The intervention also has a considerable benefit for women. The  MTL+ loan was offered to female client groups and in almost 60% of cases (chart-3) the clients used the loan for their own treatment purpose, with a further 35% of spending on immediate family members, husband or children. The types of illnesses being treated also varied widely (chart-4). Full recovery from the illness was observed in 58.7% of the cases. In 34.8% of the cases, it was partial. 

Sultana and her husband, a small business holder, struggled with their son Samiul since his birth due to an "Atrial Septal" defect (a congenital disability of the heart in which there is a hole in the wall divides the upper chambers of the heart). Taking an MTL+ loan of USD 590, the family went through a bypass surgery for Samiul. Today Samiul, aged 7, is fully cured.

Of course, an affordable financing option might solve some of  issues for low-income households in case of medical emergencies, and MFIs can design an emergency loan, with quick disbursement, without burdensome assessment criteria. However, there are areas of concern. In many cases, clients ask for a grace period on repayment because of the main income earner requires the health treatment, the the monthly repayment load may become unmanageable – especially as 87% of the clients in the BRAC pilot already had a loan before they required the MTL+ top-up.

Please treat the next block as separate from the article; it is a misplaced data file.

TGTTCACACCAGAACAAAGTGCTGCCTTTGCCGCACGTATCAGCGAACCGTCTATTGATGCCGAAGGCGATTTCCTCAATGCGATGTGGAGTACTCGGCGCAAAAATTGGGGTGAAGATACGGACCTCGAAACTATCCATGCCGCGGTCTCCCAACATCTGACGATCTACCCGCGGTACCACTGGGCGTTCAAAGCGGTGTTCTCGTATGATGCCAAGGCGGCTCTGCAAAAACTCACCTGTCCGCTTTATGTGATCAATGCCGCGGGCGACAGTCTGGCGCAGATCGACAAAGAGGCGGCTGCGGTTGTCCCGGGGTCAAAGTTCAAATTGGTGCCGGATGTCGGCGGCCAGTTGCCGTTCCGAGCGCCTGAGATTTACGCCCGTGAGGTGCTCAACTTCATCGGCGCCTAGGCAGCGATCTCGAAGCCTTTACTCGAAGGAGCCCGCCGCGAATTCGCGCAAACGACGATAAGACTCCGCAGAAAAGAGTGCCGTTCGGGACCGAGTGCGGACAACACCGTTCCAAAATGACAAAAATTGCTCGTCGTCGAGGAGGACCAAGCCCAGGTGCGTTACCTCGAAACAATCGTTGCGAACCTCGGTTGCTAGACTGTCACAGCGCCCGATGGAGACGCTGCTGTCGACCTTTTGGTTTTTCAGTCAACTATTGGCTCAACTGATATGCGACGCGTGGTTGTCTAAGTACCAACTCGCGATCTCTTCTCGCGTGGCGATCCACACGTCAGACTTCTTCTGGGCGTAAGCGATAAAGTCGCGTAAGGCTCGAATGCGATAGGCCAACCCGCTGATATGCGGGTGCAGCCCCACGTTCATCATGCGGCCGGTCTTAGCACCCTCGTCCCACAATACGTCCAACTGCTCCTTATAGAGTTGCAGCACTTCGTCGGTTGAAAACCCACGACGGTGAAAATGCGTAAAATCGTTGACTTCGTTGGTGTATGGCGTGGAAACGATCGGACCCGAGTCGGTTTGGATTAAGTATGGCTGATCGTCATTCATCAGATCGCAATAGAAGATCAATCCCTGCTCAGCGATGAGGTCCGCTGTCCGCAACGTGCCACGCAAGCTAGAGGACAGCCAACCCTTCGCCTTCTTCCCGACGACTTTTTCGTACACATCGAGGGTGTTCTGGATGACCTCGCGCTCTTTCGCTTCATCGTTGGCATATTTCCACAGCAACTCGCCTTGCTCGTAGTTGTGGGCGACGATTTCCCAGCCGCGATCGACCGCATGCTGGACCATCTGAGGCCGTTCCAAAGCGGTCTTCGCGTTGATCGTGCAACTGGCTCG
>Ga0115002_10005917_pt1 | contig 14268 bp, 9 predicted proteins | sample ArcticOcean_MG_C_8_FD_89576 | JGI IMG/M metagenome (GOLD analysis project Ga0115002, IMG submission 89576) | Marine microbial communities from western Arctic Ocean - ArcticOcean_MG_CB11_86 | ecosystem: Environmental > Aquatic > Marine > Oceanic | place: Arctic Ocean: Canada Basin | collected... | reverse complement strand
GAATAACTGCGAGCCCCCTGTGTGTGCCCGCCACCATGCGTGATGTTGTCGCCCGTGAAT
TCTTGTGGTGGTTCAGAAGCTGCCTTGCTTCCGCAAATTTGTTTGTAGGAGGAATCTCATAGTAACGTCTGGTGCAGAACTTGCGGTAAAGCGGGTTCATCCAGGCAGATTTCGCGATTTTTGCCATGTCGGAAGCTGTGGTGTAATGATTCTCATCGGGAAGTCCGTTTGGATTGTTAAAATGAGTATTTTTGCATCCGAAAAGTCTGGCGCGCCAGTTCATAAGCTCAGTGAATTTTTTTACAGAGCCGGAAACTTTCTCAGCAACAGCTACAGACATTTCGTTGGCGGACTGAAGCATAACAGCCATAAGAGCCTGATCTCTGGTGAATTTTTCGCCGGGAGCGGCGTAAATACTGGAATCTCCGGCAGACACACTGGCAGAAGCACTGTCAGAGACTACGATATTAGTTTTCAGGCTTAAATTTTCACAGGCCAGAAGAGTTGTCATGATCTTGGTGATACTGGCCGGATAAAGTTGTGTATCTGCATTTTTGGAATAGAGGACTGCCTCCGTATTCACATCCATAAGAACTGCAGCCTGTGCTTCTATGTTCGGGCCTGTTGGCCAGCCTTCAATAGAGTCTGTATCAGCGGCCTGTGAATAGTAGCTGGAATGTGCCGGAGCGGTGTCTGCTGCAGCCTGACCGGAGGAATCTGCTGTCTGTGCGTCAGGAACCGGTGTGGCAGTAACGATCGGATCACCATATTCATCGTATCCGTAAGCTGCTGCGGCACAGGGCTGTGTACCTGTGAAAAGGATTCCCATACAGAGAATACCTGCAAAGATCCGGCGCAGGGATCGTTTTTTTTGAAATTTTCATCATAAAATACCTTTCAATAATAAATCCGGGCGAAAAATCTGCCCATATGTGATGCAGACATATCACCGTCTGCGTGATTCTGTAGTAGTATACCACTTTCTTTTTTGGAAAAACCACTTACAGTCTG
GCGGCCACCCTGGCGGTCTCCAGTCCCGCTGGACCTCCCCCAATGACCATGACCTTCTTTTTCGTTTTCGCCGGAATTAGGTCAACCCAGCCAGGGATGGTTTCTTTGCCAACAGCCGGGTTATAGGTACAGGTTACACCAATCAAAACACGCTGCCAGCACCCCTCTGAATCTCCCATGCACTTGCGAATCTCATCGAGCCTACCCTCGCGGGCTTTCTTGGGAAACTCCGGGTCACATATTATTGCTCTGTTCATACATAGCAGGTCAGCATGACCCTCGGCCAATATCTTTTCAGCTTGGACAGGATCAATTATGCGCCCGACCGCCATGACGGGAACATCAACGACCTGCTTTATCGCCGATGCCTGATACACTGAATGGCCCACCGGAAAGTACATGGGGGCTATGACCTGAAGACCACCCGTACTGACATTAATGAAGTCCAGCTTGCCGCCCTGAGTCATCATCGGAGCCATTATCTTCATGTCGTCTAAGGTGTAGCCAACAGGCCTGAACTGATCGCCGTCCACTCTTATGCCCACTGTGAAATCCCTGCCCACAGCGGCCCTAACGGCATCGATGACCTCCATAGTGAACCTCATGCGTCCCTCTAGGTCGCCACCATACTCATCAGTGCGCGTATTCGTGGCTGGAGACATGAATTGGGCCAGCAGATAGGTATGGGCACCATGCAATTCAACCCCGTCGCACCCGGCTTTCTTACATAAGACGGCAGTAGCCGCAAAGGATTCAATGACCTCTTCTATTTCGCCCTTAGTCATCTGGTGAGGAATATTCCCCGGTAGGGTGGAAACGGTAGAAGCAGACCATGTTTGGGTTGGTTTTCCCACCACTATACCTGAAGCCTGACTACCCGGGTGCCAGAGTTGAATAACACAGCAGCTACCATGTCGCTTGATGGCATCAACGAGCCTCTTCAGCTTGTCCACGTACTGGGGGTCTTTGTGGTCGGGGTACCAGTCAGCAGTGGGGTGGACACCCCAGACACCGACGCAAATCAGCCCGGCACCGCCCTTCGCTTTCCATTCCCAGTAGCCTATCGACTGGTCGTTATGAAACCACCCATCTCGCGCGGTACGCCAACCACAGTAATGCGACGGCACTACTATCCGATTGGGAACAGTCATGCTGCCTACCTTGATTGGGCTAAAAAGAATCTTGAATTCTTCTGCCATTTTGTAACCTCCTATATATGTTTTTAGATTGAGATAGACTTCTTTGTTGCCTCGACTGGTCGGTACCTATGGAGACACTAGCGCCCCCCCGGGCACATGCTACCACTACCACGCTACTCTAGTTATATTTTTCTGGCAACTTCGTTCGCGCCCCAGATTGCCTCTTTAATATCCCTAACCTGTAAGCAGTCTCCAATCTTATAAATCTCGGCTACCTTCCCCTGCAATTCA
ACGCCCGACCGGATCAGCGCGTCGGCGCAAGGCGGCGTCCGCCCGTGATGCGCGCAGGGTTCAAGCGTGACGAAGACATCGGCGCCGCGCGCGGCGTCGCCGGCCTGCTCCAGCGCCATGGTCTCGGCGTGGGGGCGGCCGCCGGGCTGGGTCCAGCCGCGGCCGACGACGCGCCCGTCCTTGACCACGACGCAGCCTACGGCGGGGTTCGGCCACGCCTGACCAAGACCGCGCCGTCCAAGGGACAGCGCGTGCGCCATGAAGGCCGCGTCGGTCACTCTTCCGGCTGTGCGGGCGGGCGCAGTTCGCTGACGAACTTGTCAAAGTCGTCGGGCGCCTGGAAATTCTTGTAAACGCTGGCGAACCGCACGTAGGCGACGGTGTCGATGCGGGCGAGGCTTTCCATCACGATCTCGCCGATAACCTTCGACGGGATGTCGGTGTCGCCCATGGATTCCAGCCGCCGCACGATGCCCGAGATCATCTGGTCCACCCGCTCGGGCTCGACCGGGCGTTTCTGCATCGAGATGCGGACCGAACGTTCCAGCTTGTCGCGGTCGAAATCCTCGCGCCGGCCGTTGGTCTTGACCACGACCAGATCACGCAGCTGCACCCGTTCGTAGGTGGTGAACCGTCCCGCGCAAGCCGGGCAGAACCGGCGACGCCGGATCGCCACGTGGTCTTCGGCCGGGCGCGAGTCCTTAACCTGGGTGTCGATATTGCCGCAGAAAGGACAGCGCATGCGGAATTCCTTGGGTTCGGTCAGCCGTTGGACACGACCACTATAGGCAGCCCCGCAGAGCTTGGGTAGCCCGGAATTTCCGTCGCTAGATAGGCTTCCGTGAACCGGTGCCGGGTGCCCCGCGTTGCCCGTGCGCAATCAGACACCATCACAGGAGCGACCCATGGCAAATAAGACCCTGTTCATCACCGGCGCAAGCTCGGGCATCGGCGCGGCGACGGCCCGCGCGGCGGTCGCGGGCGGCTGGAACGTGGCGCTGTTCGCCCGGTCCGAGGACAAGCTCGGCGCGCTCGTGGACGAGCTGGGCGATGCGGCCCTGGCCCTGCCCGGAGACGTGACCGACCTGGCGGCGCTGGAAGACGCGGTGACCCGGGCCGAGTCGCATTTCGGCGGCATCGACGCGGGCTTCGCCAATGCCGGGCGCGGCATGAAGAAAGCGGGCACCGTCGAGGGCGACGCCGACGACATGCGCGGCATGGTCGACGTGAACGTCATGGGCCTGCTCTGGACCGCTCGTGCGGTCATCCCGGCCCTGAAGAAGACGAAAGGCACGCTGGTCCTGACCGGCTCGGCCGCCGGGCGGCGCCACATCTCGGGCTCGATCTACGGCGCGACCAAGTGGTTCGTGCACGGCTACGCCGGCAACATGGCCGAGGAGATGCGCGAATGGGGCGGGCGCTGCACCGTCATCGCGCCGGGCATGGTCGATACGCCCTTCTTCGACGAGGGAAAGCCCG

Does this mean a medical loan should be offered at a subsidised rate? The portfolio quality ratio was higher in MTL+ in comparison to a regular microloan portfolio, but this may not always tell the full story of how families cope, and for an MFI like BRAC it’s a question of balancing repayment ratios with the social mession to ‘stand by’ the households they serve.  A simple instrument of loan calculation that uses variables like household income, expenses, debt and savings outstanding, the amount asked for the treatment and proposed loan tenure, can help field officers to take faster decision, and this was implemented in BRAC’s case. The idea is that the field officer can work with the household to evaluate and adjust the variables to create a more bespoke loan that provides a manageable repayment schedule that genuinely helps rather than hurts a family.

Scaling up such a financing option needs more study. What does a low-income household need more- a medical loan or a low cost and effective insurance coverage? Does a financing option make the families incline more towards commercial health care options, thus ending up in higher OOP expenditure? Does the quality of the services worth spending the money on? Moreover, the COVID-19 pandemic has put experimentation at an unprecedented standstill. However, at BRAC we are hopeful of being an important part of the discussion on affordable health care services for low-income households with the experience we are gathering from this medical treatment loan.